Reflection is deeply personal. When I talk about reflection, you may have a completely different image of the concept floating around in your mind. This feeling is comparable to when you find yourself in a discussion about the meaning of life or spirituality. We may be using the same words, but our image of what these mean is probably quite different.
This is something I realized about the concept of reflective practice two weeks ago at the Busan KOTESOL’s Reflective Practice Symposium.
Note: Please read Anne Hendler’s summary of the day’s presentations, Meta-Reflection, at her new blog, LivingLearning: Life and Learning in South Korea. The title of her post touches on the complexity of such a discussion. Talking about how you think about thinking? Very meta. Very personal.
After listening to all the presenters, and after doing my own workshop (see my last post KOTESOL Workshop – Reflective Practice: Formulating Your Experience for the abstract), I got a better look at the mental images I hold about the concept of reflection. I realized that maybe the word “reflection” triggered a different picture in my mind. This picture is the Experiential Learning Cycle (ELC), and the one I shared with symposium attendees.
Now I’d like to share this image with you. To do this, I’ll post parts of the script (in italics) I prepared for my workshop, comment on this, and refer to the slides and worksheet I used.
My ELC Workshop
Before learning about the concept of reflective practice, I was just a teacher trying to do the best I could. If I felt unsatisfied with something that happened in class, I’d mull things over, make a few modifications, and do it all over again. (see slide 2)
However, I noticed nothing really changed. I still had a sense that I wasn’t improving. I was still dissatisfied with the way my lessons were going. (still on slide 2)
While working on my summer MA TESOL at SIT, I realized where this dissatisfaction came from: it came from not reflecting on my lessons as deeply as I could.
The MA is based on experiential learning, so teachers who were accepted had to have at least two years experience. The program puts as much importance on our experiences with teaching and learning as it does on pedagogical and linguistic theories. The framework we used to reflect on these experiences was the ELC, which stems from John Dewey and David Kolb‘s research.
Slide 4 – The Experiential Learning Cycle: First, everything begins with an experience. Then you can see that “feelings” are off to the side. Some teachers/reflectors believe that before we can get through the rest of the cycle, whether it be during a post-observation feedback session or in your reflective journal, it is helpful to discharge the feelings are created by the experience. Then we have description, interpretation and an action plan, which brings us to our next experience. I’ll be explaining these in more depth below.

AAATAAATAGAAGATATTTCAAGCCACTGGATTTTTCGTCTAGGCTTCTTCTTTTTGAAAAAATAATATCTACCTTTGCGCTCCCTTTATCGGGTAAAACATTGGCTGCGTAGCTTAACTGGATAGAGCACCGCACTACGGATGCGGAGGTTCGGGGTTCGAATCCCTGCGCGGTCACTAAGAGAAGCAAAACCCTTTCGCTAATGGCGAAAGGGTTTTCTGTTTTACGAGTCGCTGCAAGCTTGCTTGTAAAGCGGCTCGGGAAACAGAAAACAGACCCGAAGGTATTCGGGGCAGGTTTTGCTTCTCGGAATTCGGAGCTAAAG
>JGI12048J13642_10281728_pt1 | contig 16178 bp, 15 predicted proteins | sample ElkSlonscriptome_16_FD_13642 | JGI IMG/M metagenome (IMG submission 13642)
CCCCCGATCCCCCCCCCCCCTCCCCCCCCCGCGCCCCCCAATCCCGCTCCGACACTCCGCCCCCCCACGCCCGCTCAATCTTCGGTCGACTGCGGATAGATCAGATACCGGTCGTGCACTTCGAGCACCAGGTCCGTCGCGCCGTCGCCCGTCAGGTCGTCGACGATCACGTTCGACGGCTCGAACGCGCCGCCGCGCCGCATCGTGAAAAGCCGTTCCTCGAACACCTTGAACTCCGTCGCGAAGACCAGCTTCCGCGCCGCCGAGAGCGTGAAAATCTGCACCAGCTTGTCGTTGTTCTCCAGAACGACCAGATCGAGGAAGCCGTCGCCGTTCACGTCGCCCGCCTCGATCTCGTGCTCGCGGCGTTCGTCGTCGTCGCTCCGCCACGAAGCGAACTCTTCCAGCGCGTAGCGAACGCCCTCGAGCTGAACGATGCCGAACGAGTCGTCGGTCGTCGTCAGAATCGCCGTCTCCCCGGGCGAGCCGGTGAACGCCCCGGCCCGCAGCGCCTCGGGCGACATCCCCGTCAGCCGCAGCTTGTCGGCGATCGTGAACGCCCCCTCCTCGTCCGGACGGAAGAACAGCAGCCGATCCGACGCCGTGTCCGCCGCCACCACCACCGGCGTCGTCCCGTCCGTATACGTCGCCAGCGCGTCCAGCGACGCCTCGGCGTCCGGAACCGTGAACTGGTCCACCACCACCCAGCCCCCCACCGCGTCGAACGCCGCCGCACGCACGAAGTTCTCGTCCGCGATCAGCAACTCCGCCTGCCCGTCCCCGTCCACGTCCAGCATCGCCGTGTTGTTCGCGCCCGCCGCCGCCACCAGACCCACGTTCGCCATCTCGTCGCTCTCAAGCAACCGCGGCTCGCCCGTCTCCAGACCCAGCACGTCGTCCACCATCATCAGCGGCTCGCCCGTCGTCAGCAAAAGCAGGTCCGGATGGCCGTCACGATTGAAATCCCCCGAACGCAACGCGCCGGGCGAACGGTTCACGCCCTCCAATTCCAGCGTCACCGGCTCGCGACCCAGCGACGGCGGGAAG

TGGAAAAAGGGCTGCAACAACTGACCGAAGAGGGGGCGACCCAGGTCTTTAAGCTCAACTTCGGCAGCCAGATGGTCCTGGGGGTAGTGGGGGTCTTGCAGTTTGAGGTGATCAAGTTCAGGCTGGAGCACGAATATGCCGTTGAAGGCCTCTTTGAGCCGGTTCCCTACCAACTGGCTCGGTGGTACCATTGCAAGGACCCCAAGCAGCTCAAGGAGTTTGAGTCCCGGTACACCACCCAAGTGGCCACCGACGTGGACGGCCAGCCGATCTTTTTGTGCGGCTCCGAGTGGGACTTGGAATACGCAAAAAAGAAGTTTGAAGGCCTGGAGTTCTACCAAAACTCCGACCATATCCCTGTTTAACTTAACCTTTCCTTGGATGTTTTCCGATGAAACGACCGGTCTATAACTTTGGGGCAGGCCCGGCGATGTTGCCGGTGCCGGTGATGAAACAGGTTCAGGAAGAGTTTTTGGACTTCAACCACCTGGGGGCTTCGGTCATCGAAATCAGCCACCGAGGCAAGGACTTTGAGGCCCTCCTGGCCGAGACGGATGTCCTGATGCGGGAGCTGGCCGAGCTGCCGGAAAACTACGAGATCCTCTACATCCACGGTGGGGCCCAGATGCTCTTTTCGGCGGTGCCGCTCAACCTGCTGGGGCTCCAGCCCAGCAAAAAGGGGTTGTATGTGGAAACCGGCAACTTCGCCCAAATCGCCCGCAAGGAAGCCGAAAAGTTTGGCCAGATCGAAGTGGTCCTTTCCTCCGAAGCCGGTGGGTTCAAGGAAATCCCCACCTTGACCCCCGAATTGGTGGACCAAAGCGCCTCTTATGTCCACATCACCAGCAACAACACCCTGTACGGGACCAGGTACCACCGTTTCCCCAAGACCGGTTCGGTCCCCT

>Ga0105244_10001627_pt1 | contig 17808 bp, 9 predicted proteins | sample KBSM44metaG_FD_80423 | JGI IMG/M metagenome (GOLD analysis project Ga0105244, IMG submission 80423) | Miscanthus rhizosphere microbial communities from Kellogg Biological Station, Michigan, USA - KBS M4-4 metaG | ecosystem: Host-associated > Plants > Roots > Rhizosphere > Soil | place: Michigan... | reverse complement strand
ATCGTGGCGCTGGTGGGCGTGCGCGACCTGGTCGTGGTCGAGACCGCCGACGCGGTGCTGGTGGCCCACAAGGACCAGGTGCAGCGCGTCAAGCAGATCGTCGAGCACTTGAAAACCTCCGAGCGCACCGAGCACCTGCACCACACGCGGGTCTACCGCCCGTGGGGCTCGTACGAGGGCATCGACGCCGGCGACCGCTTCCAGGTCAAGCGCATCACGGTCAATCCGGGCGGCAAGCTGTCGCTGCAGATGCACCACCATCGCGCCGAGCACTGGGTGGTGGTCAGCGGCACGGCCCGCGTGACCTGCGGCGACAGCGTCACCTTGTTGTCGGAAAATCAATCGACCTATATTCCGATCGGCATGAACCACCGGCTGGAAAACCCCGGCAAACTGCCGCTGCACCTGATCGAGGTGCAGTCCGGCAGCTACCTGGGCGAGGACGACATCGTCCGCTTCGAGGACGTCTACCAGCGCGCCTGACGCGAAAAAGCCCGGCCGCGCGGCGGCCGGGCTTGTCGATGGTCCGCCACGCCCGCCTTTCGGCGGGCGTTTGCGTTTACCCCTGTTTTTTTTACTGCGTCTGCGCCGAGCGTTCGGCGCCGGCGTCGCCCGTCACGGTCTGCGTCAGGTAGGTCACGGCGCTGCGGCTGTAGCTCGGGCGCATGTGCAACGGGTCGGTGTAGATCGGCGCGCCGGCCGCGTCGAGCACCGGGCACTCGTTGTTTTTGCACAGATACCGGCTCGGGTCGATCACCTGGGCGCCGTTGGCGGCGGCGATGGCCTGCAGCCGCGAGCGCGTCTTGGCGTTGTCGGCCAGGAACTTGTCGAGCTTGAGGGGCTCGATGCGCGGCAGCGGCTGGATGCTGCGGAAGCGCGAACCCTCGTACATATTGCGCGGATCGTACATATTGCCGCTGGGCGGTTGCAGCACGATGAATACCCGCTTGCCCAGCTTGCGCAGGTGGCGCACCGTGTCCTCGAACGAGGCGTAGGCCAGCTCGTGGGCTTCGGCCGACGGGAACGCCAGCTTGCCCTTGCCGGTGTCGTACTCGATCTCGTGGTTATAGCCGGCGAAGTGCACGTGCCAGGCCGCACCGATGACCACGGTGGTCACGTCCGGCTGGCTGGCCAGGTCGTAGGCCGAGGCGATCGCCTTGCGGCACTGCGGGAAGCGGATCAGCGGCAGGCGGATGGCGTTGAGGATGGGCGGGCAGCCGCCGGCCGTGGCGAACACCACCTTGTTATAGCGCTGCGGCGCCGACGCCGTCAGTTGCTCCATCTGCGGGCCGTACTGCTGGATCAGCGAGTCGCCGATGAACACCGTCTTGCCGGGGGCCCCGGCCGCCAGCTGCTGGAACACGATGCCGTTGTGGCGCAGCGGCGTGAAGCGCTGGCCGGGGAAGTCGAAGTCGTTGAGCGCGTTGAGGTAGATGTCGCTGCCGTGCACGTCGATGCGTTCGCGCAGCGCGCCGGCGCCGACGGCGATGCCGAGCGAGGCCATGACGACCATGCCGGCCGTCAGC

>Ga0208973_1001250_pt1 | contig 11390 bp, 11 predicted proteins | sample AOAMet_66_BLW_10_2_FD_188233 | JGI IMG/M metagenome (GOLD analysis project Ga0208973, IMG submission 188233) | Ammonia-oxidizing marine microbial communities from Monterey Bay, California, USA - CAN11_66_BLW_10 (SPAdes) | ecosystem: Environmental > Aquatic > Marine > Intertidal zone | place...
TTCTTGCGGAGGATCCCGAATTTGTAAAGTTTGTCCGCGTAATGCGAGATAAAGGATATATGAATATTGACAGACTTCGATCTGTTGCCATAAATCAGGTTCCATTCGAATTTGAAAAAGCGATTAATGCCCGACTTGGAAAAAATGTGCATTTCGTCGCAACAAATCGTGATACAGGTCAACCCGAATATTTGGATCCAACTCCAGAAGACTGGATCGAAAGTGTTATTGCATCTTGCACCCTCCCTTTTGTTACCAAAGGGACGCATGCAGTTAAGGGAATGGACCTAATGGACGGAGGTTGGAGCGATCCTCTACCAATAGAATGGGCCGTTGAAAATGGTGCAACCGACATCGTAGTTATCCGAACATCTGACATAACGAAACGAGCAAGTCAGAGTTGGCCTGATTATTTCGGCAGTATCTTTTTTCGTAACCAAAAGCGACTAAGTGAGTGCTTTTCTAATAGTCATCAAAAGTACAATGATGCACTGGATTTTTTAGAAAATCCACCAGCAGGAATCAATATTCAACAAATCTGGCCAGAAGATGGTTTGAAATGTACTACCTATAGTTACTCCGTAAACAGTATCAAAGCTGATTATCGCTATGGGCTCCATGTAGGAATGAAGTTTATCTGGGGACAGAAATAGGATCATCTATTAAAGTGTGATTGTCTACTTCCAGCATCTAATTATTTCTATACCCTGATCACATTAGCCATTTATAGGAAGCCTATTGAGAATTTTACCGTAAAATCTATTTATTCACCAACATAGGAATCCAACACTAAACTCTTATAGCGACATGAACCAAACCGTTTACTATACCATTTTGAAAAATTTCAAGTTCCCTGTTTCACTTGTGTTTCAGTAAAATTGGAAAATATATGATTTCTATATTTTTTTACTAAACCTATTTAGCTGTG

By looking at my teaching through the framework of this cycle, I finally noticed a change. I saw teaching as a place of exploration and experimentation. I started to understand why I did the things I did. I saw new possibilities and I wasn’t scared to try them out. “Mistakes” weren’t mistakes anymore; they were gifts. (This last statement may be a good topic for another blog post.) I became a more confident teacher, and if I ever felt my confidence waning, I knew that the ELC could get me out of that rut.
At this point in the workshop, I presented a classroom moment, and our task was to take it through the cycle. For the first task (see the worksheet below), attendees differentiated between an observation and an interpretation. Can you make the distinction?
The idea is that when we describe something in the ELC, we want to make the description as detailed as possible. It is something we are able to observe. This part of the workshop was intended to help attendees make a distinction between description and interpretation because we are so used to mixing them. The idea is that by simply describing, we are able to get the distance we need to make constructive judgments about what happened, which leads us into the next stage of the cycle: interpretation.
From the handout you can see that groups were asked to generate as many possible reasons as to why they thought that moment occurred, and also guess what that means for teaching and learning in general. An experience contains many dimensions, and this stage allows us to look at it from this perspective. It is not enough to guess one reason and move on the action plan. The interpretation stage asks you to exhaust all possibilities (time, linguistic challenges, culture, teacher behavior, student’s life…) so that your action plan has a stronger foundation. It was on this foundation that attendees then created their own SMART action plans (see slides 7 through 10) for future encounters with a similar experience.
What did I learn about my image?
I like my image of reflective practice. It works for me, and I know it works for some of my colleagues (one of these being Michael Griffin who did a “remix” of my presentation today). I got positive feedback from symposium attendees, but I’m still not sure that my vision of reflection stuck with them. I’m okay with this.
In my mind, if teachers are thinking and talking about teaching in constructive ways, then I’m happy. For me reflection is about raising one’s awareness. If you’re deepening your awareness about teaching and learning, I’d welcome a closer look at your image.
So what’s your image of reflective practice?